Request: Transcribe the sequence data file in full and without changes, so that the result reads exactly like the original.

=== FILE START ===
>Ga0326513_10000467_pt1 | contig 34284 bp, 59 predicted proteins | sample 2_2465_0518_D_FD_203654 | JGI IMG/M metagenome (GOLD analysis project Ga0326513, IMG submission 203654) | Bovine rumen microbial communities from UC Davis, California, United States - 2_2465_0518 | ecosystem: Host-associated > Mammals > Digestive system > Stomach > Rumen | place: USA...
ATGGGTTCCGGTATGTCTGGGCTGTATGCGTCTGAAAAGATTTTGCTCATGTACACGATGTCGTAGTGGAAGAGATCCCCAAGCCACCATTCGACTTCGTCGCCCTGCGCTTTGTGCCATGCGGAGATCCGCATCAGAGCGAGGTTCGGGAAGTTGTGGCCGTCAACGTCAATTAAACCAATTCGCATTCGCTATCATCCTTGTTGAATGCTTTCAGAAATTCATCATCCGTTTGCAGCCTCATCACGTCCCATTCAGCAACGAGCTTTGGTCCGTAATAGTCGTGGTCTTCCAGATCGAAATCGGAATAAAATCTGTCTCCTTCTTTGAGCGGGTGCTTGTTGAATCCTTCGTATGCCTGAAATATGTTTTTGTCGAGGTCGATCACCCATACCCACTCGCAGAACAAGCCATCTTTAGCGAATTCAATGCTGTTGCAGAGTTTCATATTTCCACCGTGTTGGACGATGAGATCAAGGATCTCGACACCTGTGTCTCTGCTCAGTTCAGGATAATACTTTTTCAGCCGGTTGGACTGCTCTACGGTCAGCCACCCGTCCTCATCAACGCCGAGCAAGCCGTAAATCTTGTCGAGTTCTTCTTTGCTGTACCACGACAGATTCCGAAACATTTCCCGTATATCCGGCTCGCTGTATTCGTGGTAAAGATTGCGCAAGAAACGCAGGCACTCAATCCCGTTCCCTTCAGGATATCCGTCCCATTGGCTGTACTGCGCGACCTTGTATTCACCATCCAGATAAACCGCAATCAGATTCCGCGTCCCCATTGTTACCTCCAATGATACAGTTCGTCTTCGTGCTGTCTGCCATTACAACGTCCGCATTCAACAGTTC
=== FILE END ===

>Ga0326513_10000467_pt1 | contig 34284 bp, 59 predicted proteins | sample 2_2465_0518_D_FD_203654 | JGI IMG/M metagenome (GOLD analysis project Ga0326513, IMG submission 203654) | Bovine rumen microbial communities from UC Davis, California, United States - 2_2465_0518 | ecosystem: Host-associated > Mammals > Digestive system > Stomach > Rumen | place: USA...
ATGGGTTCCGGTATGTCTGGGCTGTATGCGTCTGAAAAGATTTTGCTCATGTACACGATGTCGTAGTGGAAGAGATCCCCAAGCCACCATTCGACTTCGTCGCCCTGCGCTTTGTGCCATGCGGAGATCCGCATCAGAGCGAGGTTCGGGAAGTTGTGGCCGTCAACGTCAATTAAACCAATTCGCATTCGCTATCATCCTTGTTGAATGCTTTCAGAAATTCATCATCCGTTTGCAGCCTCATCACGTCCCATTCAGCAACGAGCTTTGGTCCGTAATAGTCGTGGTCTTCCAGATCGAAATCGGAATAAAATCTGTCTCCTTCTTTGAGCGGGTGCTTGTTGAATCCTTCGTATGCCTGAAATATGTTTTTGTCGAGGTCGATCACCCATACCCACTCGCAGAACAAGCCATCTTTAGCGAATTCAATGCTGTTGCAGAGTTTCATATTTCCACCGTGTTGGACGATGAGATCAAGGATCTCGACACCTGTGTCTCTGCTCAGTTCAGGATAATACTTTTTCAGCCGGTTGGACTGCTCTACGGTCAGCCACCCGTCCTCATCAACGCCGAGCAAGCCGTAAATCTTGTCGAGTTCTTCTTTGCTGTACCACGACAGATTCCGAAACATTTCCCGTATATCCGGCTCGCTGTATTCGTGGTAAAGATTGCGCAAGAAACGCAGGCACTCAATCCCGTTCCCTTCAGGATATCCGTCCCATTGGCTGTACTGCGCGACCTTGTATTCACCATCCAGATAAACCGCAATCAGATTCCGCGTCCCCATTGTTACCTCCAATGATACAGTTCGTCTTCGTGCTGTCTGCCATTACAACGTCCGCATTCAACAGTTC